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Reno Recovery Zone Bonds - Offers hope, but it's time to prioritize

08-19-09 - The American Recovery and Reinvestment Act (ARRA) has created several new bond programs. Two of the bond programs, Recovery Zone Facility bonds and Recovery Zone Economic Development bonds, could potentially provide alternative bonds to finance projects for the City of Reno. City of Reno staff assembled a comprehensive list of municipal projects under development and today looked to the Council for direction on pursuing the ARRA alternatives. I've broken down the information from the staff report into tabs below for you to peruse. The final outcome of this was the City Council accepted this list of potential City projects eligible for RZF and RZED bond funding and added a few additions for possibilities, including the Nevada Discovery Museum. As always, the Kings Inn was one of the first things out of the City Council's mouths, but alas, it was recommended by the City's Legal Department to remove the Kings Inn from the list as being eligible. Boooo! That's ok though, there are still a lot of possibilities. Not just redevelopment, but critical projects like fixing roofs of community centers.

I have to commend City of Reno staff for putting together an amazing staff report, of which the below information is dervied from.

Recovery Zone Bond Breakdown

Previous Council Action

December 3, 2008: Presentation of potential “Mainstreet Stimulus Package” projects. Council requested that the projects be submitted to the Congressional delegation.

December 10, 2008: Staff provided an update on the “Stimulus Bill” being drafted by President- Elect Obama’s administration. Council accepted the report.

January 28, 2009: Staff gave an update on the House of Representatives’ version of the American Recovery and Reinvestment. City Council accepted the report.

February 11, 2009: Staff gave an update on the Senate’s Version of the American Recovery and Reinvestment Act and provided an update regarding the anticipated conference process and
passage of a revised bill. City Council accepted the report.

February 25, 2009: Staff provided an update on the final enrolled version of the American Recovery and Reinvestment Act and presented a revised project list. Council accepted the report and directed staff to provide additional information about potential projects that could be funded through the “Stimulus Bill.”

March 11, 2009: Staff provided an update and presented a list of project options under the Community Development Block Grant and Energy Efficiency Block Grant programs. Council selected and prioritized projects within these programs and directed staff to continue providing updates.

March 25, 2009: Staff provided an update and Council identified priority projects for the Byrne Justice Assistance Grants (JAG) and the Homeless Prevention and Re-Housing Program.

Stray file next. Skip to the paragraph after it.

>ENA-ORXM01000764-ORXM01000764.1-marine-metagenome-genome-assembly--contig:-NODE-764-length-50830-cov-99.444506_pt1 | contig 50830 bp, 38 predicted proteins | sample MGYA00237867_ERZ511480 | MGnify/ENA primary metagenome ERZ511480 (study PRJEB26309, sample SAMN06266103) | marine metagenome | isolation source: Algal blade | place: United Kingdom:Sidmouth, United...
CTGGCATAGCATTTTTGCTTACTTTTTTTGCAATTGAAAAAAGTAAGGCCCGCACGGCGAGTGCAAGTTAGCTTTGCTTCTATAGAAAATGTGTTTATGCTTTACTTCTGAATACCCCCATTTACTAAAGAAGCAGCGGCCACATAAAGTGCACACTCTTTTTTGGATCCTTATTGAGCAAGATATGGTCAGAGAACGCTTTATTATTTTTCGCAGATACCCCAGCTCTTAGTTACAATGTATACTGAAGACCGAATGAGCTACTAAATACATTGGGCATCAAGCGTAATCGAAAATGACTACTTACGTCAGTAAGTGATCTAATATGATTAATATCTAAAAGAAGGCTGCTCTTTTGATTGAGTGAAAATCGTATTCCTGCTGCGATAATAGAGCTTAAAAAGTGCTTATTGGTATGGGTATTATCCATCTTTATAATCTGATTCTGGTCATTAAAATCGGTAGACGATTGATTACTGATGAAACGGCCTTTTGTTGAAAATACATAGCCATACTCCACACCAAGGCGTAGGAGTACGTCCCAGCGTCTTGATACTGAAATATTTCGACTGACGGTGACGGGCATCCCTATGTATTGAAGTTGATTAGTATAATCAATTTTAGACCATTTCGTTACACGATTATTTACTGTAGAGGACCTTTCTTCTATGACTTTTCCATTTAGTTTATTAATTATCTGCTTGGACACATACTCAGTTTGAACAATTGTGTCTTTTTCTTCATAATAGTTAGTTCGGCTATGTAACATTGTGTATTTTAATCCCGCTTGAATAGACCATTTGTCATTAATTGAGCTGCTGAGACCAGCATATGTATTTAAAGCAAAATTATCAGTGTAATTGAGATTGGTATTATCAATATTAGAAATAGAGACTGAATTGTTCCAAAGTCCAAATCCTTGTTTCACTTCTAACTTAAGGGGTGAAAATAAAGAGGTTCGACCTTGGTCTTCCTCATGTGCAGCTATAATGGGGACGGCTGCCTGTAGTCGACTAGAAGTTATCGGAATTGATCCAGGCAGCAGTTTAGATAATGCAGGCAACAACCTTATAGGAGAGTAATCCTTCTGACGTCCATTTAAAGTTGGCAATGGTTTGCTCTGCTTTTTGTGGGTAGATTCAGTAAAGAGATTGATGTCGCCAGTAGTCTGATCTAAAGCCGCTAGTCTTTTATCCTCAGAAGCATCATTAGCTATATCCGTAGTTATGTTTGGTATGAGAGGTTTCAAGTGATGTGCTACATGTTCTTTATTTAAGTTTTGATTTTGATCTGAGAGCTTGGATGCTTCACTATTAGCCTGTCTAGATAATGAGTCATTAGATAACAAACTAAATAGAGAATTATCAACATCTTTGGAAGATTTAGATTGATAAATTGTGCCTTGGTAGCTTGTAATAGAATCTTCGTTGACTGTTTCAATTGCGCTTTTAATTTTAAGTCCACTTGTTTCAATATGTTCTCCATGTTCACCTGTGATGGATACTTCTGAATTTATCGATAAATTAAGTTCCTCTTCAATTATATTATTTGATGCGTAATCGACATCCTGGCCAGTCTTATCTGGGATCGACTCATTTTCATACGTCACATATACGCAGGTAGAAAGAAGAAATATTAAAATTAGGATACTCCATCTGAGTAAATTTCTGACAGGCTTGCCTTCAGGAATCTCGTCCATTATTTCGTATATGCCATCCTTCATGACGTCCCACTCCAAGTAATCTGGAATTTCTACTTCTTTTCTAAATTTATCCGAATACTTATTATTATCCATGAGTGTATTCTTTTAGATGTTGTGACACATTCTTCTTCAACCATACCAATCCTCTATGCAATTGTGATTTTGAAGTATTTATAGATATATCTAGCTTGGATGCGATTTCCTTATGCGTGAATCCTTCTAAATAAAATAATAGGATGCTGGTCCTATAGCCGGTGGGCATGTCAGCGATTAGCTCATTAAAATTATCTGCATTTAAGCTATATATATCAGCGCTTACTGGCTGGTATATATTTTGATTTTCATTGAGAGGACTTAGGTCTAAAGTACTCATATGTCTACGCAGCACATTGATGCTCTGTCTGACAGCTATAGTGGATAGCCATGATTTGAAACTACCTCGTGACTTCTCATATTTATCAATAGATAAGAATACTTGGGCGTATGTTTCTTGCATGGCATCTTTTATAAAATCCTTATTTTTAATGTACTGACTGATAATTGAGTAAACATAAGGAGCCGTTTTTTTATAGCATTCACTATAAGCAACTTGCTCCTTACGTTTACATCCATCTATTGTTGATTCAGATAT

April 8, 2009: Staff received Council direction and approval on the implementation of an additional $662,800 in EECBG funds, and acceptance of the update on the American Recovery and Reinvestment Act of 2009.

April 22, 2009: Council accepted a memo in lieu of public presentation providing ARRA updates.

May 13, 2009: Staff received direction to create a new Pre-Application Protocol in order to identify agencies for potential grant partnerships.

May 27: Council accepted a memo in lieu of public presentation providing ARRA updates.

June 10, 2009: Council accepted an update regarding the final change in Recovery Act CDBG projects and approved proceeding with an application for the construction of Reno Fire Department Station #5 to the Department of Homeland Security through the Assistance to Firefighters Grant program.

June 24, 2009: Council approved a Pre-Application Form to be used to assess potential partners for competitive grant applications, and directed staff to research a process, including an independent board, that could be used to identify and evaluate regional competitive grant opportunities.

July 15, 2009: Council adopted Resolution No.7387, designating the entire City of Reno within the current geographic boundaries as a Recovery Zone pursuant to Section 1400U-1(b) of the American Recovery and Reinvestment Act of 2009.

How do the Bonds Work?

The ARRA authorized the creation of two new bond programs:

Recovery Zone Facility (RZF) bonds offer tax-exempt rates for private projects that otherwise would be financed on a taxable basis. The tax-exempt rate allows issuers to realize lower debt service costs. These bonds must be used to finance depreciable property in a Recovery Zone. RZF bonds are available to municipal governments, non-profits, and private developers. The City of Reno has been authorized to issue up to $65,604,000 in RZF bonds. Recovery Zone Economic Development (RZED) bonds are only available to municipal governments for qualified tax-exempt eligible capital projects in a Recovery Zone. The bonds are taxable but are “subsidized” by a federal credit of 45% of the interest, making debt service repayment more affordable. Qualified projects include capital expenditures for property, public infrastructure and construction of public facilities, and education and job training. The City of Reno has been authorized to issue up to $43,736,000 in RZED bonds. There is a limit of 2% on the cost of issuance.

The first step in accessing either type of bonds is the formal designation of Recovery Zones. Because city-wide there were significant levels of unemployment and foreclosures, the entire City within its current geographic boundaries was designated as a Recovery Zone by the Council on July 15. .

Projects looking to be bonded by this funding have some restrictions attached to them. The funds can't be used for: